As we all know, hospitals and medical practices around the country have replaced paper medical charts with electronic health records (EHR), which have changed how traditional paper records were kept and managed. This relatively “new” technology began in the 1960s and 1970s mostly in government military hospitals. Due to the high costs and privacy and confidentiality issues among others, this technology took a while to get the attention of resistant healthcare organizations and providers. By the 2000s better software and improved web capabilities brought funding towards the adoption of certified EMRs under the concept of “ meaningful use” through such federal regulations such as HIPAA and the HITECH Act and CMS incentives.
Today, there are many benefits of using EHRs such as:
- Easy on-line storage and access to records
- Minimize errors-less handwritten documents
- Information sharing and better provider communication
- Cost efficiency, time saving
One area EHRs are frequently used in is medical legal cases. When used in medical malpractice cases, the EHR is a form of electronic discovery that does not look or print out as paper records once did. Even though EHR technology has lots of benefits, it comes with a fair amount of problems and learning curves within the field of litigation. Most obvious is an EHR printout not looking the same as it does when providers are charting in it. I know first-hand this creates issues in depositions as experts and witnesses are trying to find information within a record format they have never seen before. Another important concern is whether the entire medical chart is complete; it’s difficult to tell when examining it from a non-medical background. Opportunities for data to continually update and be modified in the EHR was impossible with paper records which has created more confusion.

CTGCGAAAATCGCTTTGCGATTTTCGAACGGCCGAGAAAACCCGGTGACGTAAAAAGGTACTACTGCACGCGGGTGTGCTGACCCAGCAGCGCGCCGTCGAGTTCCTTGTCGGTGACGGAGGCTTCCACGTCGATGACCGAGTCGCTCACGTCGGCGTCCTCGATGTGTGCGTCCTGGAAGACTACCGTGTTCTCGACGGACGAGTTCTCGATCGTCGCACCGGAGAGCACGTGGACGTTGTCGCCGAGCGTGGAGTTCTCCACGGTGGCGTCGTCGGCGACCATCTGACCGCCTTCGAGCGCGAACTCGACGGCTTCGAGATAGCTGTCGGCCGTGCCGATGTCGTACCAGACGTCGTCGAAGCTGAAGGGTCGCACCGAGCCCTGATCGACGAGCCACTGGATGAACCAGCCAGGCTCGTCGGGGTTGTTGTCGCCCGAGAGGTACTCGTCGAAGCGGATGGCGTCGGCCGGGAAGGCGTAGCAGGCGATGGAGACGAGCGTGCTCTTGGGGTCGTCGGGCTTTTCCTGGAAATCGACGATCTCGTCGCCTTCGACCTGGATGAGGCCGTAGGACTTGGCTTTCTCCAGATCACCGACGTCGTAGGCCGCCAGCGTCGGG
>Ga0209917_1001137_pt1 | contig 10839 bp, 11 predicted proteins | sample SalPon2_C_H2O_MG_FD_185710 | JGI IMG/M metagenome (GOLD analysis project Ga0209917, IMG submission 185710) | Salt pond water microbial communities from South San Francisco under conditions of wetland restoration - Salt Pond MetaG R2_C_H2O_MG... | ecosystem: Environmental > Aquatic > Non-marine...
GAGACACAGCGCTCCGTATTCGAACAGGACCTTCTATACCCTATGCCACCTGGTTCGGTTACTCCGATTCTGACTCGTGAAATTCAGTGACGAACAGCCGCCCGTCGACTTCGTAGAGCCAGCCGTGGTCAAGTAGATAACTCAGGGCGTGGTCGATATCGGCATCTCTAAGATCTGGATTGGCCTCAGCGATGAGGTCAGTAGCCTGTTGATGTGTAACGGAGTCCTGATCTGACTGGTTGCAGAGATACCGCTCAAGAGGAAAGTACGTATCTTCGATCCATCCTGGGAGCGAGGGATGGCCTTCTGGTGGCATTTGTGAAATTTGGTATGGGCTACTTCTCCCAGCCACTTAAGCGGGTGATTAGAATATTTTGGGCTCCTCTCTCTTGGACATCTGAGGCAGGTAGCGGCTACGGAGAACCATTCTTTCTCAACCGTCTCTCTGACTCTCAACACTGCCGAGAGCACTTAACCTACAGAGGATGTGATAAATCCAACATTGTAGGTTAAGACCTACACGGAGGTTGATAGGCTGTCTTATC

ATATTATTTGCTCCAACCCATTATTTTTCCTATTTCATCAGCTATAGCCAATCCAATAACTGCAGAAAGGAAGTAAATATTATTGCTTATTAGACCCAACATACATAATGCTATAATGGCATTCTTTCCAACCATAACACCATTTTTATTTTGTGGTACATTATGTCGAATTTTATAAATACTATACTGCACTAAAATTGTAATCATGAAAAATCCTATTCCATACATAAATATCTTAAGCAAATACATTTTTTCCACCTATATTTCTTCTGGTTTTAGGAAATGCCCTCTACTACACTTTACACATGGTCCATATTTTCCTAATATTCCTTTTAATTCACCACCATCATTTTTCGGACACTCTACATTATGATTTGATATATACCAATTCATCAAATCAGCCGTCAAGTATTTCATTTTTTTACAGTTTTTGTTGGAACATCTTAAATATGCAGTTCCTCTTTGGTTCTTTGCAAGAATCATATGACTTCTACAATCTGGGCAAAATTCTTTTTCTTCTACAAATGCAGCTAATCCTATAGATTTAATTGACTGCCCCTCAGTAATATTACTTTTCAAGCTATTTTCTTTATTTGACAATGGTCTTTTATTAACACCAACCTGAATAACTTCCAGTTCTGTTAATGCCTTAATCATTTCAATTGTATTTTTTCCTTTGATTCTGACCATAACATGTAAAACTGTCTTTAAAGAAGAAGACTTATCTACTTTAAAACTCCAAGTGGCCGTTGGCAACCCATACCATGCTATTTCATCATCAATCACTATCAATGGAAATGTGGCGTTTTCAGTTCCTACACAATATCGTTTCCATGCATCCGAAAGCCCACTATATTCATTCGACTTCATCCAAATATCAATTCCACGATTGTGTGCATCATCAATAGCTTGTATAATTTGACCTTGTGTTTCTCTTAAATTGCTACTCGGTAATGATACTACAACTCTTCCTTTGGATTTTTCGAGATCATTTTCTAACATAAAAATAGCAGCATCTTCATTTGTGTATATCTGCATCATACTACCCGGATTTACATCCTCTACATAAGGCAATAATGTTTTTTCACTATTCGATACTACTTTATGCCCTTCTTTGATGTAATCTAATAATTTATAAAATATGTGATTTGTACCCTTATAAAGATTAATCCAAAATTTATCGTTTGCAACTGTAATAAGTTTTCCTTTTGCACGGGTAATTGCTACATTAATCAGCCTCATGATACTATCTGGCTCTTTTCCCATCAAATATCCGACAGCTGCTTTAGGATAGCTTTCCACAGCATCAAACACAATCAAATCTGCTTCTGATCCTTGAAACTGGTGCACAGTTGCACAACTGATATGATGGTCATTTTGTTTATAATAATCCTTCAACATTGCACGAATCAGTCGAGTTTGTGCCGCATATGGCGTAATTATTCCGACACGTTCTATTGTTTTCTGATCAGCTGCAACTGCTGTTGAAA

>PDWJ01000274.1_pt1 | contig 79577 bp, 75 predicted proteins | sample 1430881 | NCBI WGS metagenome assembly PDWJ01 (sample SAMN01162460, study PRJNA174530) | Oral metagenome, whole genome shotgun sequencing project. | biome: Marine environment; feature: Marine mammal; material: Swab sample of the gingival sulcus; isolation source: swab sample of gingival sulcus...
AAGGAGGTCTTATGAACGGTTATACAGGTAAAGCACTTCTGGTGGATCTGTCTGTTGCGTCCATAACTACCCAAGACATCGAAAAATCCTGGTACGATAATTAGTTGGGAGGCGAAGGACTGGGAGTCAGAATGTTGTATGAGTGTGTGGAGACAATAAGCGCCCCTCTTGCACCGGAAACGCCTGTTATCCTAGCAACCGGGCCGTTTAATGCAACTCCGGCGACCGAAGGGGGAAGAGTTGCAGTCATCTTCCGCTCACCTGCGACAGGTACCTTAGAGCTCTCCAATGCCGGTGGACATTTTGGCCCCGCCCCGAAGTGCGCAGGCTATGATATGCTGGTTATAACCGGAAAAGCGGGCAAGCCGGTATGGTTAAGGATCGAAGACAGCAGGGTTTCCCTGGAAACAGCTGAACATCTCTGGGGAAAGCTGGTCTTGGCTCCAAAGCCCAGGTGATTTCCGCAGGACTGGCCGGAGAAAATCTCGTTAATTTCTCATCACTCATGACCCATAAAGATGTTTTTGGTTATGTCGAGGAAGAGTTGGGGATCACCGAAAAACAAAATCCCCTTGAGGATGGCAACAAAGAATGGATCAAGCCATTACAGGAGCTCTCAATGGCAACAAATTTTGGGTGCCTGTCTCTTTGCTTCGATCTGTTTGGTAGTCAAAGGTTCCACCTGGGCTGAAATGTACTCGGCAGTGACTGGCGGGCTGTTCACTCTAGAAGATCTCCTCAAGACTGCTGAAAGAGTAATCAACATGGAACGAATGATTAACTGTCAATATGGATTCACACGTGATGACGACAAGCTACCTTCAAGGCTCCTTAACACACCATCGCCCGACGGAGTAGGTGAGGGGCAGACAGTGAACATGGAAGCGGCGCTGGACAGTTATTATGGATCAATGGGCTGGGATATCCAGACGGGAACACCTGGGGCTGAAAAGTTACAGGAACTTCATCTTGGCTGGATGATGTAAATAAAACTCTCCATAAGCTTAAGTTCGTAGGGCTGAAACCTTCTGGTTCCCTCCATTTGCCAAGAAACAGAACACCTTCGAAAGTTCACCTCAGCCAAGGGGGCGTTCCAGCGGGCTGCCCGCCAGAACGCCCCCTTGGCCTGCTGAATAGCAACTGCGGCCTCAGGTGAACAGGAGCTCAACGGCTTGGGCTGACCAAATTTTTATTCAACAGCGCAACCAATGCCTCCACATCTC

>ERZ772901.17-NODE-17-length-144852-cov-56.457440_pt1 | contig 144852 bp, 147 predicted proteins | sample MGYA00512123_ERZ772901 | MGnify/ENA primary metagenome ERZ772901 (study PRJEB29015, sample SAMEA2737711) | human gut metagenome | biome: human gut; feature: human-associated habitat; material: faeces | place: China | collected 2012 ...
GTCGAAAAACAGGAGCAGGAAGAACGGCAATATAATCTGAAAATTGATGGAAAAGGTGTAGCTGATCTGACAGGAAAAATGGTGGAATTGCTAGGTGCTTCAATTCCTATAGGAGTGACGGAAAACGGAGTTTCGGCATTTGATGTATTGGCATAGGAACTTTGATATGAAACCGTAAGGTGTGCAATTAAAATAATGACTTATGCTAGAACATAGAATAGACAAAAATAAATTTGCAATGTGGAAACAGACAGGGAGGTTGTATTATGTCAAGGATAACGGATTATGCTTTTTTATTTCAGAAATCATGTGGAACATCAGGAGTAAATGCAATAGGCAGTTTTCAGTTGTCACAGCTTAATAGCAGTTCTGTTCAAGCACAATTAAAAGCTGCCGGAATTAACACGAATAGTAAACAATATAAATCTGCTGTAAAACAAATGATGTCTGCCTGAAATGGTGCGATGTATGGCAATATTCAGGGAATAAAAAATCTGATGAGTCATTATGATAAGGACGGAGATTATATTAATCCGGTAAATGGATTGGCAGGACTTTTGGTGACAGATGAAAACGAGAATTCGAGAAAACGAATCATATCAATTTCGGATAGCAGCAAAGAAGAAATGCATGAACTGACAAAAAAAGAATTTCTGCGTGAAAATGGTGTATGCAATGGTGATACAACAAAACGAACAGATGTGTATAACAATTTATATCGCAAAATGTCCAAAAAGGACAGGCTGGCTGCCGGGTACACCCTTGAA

The EHR has resulted in better ability to electronically track activities that occur within a medical record. There is a way to investigate further into the EHR through metadata. This is simply data that describes other data. It’s like a data dictionary stored in tables and fields within the database. This information is kept in an audit trail.
Audit trails are a “steppingstone” to more discovery. The audit trail records provide basic information to backtrack through a trail of events. This may include user activities, who accessed the data, and when and where. It shows login attempts, and administrator activity such as when a risk manager accessed it. A good audit trail can be very helpful in malpractice cases that hinge on information about what a provider knew and when. It can even tell the location where the provider accessed it. For example, did a physician claim he/she was not aware of important lab results when the nurse insists a notification was made? The audit trail may help determine any liability by placing both providers in the record simultaneously establishing some communication or showing evidence the physician was on a laptop viewing reports from that patient at the time of the call.
Or perhaps, an audit trail might disprove a provider’s claim to have documented a note about a patient at the time of death, when in reality the note was entered weeks after the patient died casting suspicion about what additional information the provider knew.
There are many vendors of EHRs, like EPIC and CERNER, and they all are formatted different. There are disadvantages such as added costs involved in using an audit trail in litigation and in not understanding what is in the audit once you get it. There are many potential uses for audit trails in malpractice cases; many of which a legal nurse consultant with training and knowledge specific to audit trails could educate an attorney about. Audit trails may be in their infancy, but they are the tip of the iceberg in electronic discovery and should be used with discretion.
Contact me for information about what an audit trail could do for you!